But what effect does accumulated dust have on the product’s reflectivity over time? Have you ever cut into an enclosed floor joist cavity that was not dusty? How much does a typical 5-, 10- or 15-year coating of dust reduce the insulation ability of such a radiant barrier? Should such a radiant barrier only be part of the underside insulation along with another material? What is the optimal air gap between the radiant barrier and the heated surface it faces? What is the cost effectiveness of a radiant barrier insulation product vs. other materials such as fiberglass in underfloor applications?
3. Thermal traps at primary/secondary piping connection. The use of primary/secondary piping is a very effective means of coupling independent hydronic distribution circuits into a common hot water supply system. But when a secondary circuit connects to the top of the primary piping as shown in Figure 1, hot water can migrate upward into the secondary circuit during its off cycle. This can, for example, cause undesirable space heating in a multiload system whenever the primary circuit is operating to service a domestic water heating load. This so-called “ghost flow” in some secondary circuits has also been known to overheat domestic water heating tanks to the point that their relief valves open.
One solution is to install a weighted or spring-loaded check valve in both the supply and return secondary risers when attached to the top of the primary piping as shown in Figure 1. This however, adds to the cost of the system, and can dissipate a significant portion of the secondary circulator’s head when operating.
Another approach that could potentially eliminate the need for check valves, and conserve circulator head is to “undersling” the secondary piping, thus creating a thermal trap (also shown in Figure 1). This concept is based on the fact that hot water in the primary pipe is less dense than the cooler water in the downward-routed secondary risers, and thus doesn’t “want” to flow downward.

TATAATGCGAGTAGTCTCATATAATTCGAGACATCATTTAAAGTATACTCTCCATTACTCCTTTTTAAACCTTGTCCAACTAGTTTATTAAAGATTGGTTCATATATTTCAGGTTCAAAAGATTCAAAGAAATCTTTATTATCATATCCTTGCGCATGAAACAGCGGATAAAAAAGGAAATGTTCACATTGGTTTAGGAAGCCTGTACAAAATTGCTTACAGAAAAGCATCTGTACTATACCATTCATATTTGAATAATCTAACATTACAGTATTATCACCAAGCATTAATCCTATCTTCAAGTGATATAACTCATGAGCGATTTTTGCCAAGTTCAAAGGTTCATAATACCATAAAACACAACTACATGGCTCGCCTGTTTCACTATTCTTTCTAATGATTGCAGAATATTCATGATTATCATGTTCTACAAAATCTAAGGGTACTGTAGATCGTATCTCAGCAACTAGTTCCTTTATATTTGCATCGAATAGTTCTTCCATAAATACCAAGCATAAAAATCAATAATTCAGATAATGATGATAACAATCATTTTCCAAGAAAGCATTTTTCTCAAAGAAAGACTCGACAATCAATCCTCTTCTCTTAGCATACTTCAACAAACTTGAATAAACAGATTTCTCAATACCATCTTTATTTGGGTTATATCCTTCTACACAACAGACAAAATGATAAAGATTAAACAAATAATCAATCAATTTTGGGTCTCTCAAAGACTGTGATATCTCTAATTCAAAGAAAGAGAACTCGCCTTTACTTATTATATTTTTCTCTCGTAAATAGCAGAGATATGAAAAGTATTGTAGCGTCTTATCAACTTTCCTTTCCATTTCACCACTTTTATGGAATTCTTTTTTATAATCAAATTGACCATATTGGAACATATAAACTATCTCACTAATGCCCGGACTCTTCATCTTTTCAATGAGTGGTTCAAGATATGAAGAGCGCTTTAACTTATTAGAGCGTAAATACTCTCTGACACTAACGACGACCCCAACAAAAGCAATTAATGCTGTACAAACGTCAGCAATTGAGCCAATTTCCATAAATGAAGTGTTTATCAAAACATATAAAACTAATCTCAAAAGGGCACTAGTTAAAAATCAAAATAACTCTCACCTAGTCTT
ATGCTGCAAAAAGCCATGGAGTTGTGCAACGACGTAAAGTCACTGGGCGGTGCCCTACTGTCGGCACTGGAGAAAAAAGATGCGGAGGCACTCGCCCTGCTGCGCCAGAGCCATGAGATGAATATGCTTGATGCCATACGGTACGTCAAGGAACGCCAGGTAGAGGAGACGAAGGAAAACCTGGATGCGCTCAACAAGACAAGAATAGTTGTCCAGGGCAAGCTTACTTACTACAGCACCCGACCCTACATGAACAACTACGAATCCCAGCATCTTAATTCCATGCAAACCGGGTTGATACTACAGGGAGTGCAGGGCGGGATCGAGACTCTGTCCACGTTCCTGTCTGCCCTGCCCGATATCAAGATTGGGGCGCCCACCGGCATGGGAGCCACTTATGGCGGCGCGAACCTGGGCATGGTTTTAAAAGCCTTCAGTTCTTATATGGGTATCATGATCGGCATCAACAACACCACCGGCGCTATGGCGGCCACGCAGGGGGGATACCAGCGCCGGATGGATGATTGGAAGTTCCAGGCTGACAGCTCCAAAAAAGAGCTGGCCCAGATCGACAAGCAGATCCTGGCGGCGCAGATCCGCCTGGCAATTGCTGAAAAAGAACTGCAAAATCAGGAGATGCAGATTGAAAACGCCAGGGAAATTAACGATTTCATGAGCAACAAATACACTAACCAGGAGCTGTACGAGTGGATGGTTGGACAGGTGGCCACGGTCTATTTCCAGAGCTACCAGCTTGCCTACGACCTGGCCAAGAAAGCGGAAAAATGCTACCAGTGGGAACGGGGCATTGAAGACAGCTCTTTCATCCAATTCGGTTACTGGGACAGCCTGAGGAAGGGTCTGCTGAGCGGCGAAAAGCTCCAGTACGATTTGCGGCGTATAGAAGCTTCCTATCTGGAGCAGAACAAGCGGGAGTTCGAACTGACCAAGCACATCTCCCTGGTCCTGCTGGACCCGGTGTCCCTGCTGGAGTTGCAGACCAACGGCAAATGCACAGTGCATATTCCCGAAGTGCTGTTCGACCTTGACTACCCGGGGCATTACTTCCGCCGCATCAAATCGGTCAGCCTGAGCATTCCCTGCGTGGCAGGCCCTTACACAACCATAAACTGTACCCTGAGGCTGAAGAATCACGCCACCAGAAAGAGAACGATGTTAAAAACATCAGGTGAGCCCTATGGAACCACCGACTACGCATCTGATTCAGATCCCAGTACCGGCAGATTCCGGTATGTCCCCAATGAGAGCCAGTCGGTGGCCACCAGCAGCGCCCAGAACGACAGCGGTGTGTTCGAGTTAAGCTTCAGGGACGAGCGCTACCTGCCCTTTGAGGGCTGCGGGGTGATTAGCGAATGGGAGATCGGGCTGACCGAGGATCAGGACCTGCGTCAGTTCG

Sounds Too Good: But a couple of things can affect how well it works in a specific system. One is the pressure drop between the primary/secondary tees. We’d like to think it’s zero, but in reality, there is some small pressure drop between these tees. The greater it is, the greater the driving force trying to push hot water downward in the upstream riser of the secondary circuit.
What is the minimum vertical drop of such a thermal trap to ensure ghost flow will not develop? I would expect the answer depends on water temperature, tee spacing and the pipe sizes/lengths involved. Some industry references suggest that one foot is adequate, but I have seen ghost flow develop in systems with more than a foot of thermal trap in the secondary piping. Would a new specialty fitting — let’s call it a “primary/secondary tee” — with two closely spaced side ports, and a very smoothly contoured inner surface help prevent this ghost flow? How about some kind of thermal breaks at the connection to the secondary circuit that could reduce the undesirable heat conduction along copper tubing? Anybody out there want to research this, or maybe even create a new product?
4. Water quality in hydronic systems. We routinely test ground water for various impurities before we consider drinking it. But how often do we analyze the same water before we fill our hydronic systems? Are we always confident the water is not carrying with it chemicals, minerals or particulate that might eventually damage circulator bushings, jam mixing valves, build up as scale on boiler sections or cause dezincification of brass valves?
Several means of corrosion control are now routinely applied in modern hydronic systems. They include oxygen diffusion barriers on polymer tubing, microbubble collection and elimination devices, dielectric unions and the use of antifreezes with corrosion inhibitors.
But even with all these measures in place, how does the installer know when the water onsite is suitable for use in the system? Our industry needs to examine a wide variety of component failures caused by various forms of poor water quality, identify the exact cause of failure and then develop a standard for acceptable water quality, as well as a means of checking and even correcting it on– site. I’m sure various manufacturers of hydronic heating components already have some experience and data in these areas. Let’s share it for the common good of the industry.
An Invitation: Since I’m posing all these questions, it’s only fair that I serve as the “bulletin board” for your input, experiences and solutions. Rest assured I’ll share the results with all readers in future columns. Please feel free to fax your comments to me at 315/865-8903 or e-mail me at firstname.lastname@example.org.
In the mean time have a great New Year.